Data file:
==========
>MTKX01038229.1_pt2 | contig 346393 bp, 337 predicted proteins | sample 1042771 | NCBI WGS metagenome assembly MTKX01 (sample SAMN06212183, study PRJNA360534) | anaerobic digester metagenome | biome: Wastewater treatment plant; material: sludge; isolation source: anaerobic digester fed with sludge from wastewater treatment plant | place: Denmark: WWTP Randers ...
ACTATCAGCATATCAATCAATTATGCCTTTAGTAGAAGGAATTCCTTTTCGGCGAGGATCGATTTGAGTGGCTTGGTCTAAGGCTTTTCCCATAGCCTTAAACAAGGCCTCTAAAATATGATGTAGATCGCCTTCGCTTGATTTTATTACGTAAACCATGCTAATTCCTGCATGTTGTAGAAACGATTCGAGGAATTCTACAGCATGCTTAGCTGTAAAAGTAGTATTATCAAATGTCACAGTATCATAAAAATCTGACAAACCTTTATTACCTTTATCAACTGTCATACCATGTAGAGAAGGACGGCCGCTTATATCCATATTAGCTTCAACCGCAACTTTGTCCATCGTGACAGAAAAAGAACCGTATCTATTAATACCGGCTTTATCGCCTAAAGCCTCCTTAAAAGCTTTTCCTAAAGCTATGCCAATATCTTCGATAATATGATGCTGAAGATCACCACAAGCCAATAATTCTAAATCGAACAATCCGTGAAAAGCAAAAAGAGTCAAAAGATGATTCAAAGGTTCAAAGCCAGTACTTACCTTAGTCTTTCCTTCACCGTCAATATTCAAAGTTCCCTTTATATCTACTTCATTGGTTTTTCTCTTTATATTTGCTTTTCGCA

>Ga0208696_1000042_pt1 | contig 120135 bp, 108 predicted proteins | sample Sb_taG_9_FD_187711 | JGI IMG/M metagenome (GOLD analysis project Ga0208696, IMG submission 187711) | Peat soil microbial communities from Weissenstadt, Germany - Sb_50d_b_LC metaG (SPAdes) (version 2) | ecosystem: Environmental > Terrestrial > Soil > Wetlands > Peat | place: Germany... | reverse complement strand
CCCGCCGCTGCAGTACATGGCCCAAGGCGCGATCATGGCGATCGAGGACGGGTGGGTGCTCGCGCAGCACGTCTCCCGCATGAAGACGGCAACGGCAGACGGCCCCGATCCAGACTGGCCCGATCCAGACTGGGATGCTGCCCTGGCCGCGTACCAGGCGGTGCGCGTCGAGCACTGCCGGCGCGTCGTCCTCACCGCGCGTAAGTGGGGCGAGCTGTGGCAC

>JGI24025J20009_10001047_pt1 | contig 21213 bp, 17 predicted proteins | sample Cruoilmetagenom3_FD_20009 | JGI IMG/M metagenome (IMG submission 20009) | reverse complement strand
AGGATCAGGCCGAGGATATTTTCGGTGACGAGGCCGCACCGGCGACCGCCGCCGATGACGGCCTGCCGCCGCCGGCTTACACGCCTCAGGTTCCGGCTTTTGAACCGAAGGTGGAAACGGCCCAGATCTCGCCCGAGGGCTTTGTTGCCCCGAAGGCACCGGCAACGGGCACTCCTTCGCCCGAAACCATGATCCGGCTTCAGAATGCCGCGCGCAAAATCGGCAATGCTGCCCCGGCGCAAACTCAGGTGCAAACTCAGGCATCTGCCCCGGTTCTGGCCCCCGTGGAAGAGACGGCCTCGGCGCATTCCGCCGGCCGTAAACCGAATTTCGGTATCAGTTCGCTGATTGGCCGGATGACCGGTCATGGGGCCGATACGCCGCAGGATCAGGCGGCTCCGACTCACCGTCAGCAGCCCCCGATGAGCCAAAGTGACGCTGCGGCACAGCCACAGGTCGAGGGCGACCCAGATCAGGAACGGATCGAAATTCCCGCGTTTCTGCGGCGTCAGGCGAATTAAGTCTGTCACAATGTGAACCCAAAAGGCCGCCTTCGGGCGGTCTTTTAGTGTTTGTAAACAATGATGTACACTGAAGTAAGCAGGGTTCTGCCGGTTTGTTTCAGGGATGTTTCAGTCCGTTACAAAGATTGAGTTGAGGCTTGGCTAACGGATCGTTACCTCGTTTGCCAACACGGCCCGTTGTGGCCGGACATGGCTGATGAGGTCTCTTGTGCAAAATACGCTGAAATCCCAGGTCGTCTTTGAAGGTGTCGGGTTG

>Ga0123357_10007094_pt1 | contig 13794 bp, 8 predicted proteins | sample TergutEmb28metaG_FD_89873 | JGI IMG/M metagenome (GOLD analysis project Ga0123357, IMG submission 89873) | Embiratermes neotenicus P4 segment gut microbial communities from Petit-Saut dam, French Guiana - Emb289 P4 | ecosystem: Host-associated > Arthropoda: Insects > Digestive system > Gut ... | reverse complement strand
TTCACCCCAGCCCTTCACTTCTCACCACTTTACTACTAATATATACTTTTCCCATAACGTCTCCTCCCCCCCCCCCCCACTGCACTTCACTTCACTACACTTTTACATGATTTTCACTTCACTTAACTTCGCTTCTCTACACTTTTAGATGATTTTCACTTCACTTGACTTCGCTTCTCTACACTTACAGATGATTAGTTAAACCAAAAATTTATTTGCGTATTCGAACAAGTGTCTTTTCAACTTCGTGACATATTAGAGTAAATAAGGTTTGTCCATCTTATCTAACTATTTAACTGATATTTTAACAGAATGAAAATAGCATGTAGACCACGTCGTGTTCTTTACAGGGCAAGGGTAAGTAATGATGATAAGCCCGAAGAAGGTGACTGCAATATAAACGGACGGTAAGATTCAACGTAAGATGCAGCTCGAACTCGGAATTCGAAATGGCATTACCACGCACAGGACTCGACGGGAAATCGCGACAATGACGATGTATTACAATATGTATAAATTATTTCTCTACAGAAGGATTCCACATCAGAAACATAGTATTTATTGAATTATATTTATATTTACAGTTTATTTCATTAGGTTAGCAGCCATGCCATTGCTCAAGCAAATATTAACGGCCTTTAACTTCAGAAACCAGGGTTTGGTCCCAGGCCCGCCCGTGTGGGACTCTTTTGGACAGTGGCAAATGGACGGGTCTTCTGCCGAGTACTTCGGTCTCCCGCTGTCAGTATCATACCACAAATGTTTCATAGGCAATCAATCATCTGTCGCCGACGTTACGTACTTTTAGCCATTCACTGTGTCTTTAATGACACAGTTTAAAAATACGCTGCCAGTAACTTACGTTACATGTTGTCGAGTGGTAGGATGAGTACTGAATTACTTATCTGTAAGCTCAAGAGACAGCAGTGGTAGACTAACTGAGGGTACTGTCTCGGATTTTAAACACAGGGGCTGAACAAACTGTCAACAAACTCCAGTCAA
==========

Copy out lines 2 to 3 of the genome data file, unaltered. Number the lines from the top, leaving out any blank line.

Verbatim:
ACTATCAGCATATCAATCAATTATGCCTTTAGTAGAAGGAATTCCTTTTCGGCGAGGATCGATTTGAGTGGCTTGGTCTAAGGCTTTTCCCATAGCCTTAAACAAGGCCTCTAAAATATGATGTAGATCGCCTTCGCTTGATTTTATTACGTAAACCATGCTAATTCCTGCATGTTGTAGAAACGATTCGAGGAATTCTACAGCATGCTTAGCTGTAAAAGTAGTATTATCAAATGTCACAGTATCATAAAAATCTGACAAACCTTTATTACCTTTATCAACTGTCATACCATGTAGAGAAGGACGGCCGCTTATATCCATATTAGCTTCAACCGCAACTTTGTCCATCGTGACAGAAAAAGAACCGTATCTATTAATACCGGCTTTATCGCCTAAAGCCTCCTTAAAAGCTTTTCCTAAAGCTATGCCAATATCTTCGATAATATGATGCTGAAGATCACCACAAGCCAATAATTCTAAATCGAACAATCCGTGAAAAGCAAAAAGAGTCAAAAGATGATTCAAAGGTTCAAAGCCAGTACTTACCTTAGTCTTTCCTTCACCGTCAATATTCAAAGTTCCCTTTATATCTACTTCATTGGTTTTTCTCTTTATATTTGCTTTTCGCA

>Ga0208696_1000042_pt1 | contig 120135 bp, 108 predicted proteins | sample Sb_taG_9_FD_187711 | JGI IMG/M metagenome (GOLD analysis project Ga0208696, IMG submission 187711) | Peat soil microbial communities from Weissenstadt, Germany - Sb_50d_b_LC metaG (SPAdes) (version 2) | ecosystem: Environmental > Terrestrial > Soil > Wetlands > Peat | place: Germany... | reverse complement strand